* Bid conditional on Cermaq's dropping Peruvian offer
* Would pay 50 pct with cash, rest with stock
* Norwegian govt holds 40 pct of Cermaq
OSLO, April 30 (Reuters) - Marine Harvest, the world's biggest fish farmer, said it would buy rival Cermaq in a deal worth $1.69 billion if it abandoned plans to buy Peruvian fishmeal firm Copeinca.
Marine Harvest, controlled by shipping tycoon John Fredriksen, said it would pay 105 crowns ($18.24) per Cermaq share, 22 percent above its close on Tuesday, but only if Cermaq dropped its offer, which values the Peruvian firm at about $732 million.
Norway's fishing firms have enjoyed a boom this year as soaring product prices and strong consumer demand have driven up profits and stock prices. Marine Harvest's shares have more than doubled over the past 12 months.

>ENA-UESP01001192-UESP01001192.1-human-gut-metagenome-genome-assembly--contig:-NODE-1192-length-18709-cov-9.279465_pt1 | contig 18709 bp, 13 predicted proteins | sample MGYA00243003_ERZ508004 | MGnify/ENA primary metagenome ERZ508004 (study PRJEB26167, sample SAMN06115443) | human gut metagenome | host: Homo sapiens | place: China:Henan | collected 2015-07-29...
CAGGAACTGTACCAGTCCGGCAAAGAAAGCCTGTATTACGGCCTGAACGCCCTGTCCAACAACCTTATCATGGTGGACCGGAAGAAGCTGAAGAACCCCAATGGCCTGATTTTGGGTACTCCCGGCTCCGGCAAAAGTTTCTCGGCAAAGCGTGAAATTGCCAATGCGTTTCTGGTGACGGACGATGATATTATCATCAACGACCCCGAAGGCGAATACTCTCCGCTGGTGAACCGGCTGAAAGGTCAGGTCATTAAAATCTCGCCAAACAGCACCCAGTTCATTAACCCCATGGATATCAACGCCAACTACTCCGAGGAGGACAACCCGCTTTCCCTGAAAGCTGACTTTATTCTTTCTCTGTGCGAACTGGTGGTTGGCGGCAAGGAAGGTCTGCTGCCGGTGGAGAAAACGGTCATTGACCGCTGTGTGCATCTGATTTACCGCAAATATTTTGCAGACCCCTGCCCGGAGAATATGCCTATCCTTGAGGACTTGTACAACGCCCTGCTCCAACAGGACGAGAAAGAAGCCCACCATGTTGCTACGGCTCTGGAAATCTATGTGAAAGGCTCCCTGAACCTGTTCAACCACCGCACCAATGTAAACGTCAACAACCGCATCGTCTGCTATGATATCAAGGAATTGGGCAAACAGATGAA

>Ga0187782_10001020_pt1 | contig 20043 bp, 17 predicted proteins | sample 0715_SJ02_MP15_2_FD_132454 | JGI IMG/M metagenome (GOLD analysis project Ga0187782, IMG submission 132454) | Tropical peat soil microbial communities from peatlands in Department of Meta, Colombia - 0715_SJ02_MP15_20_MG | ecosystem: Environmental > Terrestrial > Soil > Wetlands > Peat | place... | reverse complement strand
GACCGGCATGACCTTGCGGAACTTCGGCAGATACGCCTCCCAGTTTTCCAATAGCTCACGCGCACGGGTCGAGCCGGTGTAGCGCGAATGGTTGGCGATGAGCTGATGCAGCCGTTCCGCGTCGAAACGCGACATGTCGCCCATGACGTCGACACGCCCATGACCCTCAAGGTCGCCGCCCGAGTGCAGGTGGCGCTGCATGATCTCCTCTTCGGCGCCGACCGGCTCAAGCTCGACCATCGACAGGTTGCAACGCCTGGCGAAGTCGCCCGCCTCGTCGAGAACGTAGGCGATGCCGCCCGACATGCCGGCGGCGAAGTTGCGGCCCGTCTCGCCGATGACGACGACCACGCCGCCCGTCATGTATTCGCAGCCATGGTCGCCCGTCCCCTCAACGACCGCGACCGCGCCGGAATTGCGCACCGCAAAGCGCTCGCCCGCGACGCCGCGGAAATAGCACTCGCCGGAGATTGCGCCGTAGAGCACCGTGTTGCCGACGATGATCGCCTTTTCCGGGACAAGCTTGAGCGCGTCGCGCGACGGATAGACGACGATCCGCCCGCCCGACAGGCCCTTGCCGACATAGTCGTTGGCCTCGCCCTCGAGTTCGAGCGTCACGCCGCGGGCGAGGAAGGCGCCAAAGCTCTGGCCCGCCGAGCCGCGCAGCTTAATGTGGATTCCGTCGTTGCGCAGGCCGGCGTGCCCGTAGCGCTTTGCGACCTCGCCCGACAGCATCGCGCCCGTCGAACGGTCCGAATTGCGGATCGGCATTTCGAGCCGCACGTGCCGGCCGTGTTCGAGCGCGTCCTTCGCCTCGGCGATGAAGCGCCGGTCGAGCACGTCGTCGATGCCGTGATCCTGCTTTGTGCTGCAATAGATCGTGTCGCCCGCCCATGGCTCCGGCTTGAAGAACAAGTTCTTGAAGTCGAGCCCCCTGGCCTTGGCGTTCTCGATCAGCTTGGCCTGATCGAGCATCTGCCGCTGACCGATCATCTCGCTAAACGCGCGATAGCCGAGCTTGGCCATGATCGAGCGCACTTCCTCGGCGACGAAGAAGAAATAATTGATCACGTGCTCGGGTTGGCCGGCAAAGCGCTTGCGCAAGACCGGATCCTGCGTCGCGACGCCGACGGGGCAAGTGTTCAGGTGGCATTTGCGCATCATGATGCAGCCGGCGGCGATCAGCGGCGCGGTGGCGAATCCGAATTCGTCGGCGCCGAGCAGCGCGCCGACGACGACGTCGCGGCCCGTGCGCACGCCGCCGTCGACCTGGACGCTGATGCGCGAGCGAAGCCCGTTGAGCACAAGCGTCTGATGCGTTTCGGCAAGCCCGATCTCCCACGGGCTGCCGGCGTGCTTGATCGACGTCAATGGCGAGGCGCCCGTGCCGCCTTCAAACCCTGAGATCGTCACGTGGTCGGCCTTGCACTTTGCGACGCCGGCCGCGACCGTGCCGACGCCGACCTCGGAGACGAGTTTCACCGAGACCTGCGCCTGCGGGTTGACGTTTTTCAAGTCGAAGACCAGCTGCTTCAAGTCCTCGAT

On Tuesday the company lifted its guidance for return on capital employed and said it would list its shares in the United States.
Marine Harvest said that Cermaq's proposed fishmeal acquisition would be the wrong kind of market exposure and that instead it wanted to create an integrated protein company emphasizing feed, farming and value-added processing.
Marine Harvest said it would pay half in cash and the rest with stock. To emphasize its intent, it also launched a 350 million euro convertible bond offer on Tuesday.
Although the Norwegian government holds 40 percent of Cermaq and a deal would require its blessing, it has said in the past that a sale was not out of the question.
Cermaq said it would respond to the offer on Thursday, while Norwegian government officials could not immediately be reached for comment.
Marine Harvest shares closed up 2.3 percent on Tuesday, while Cermaq shares closed unchanged at 86 crowns.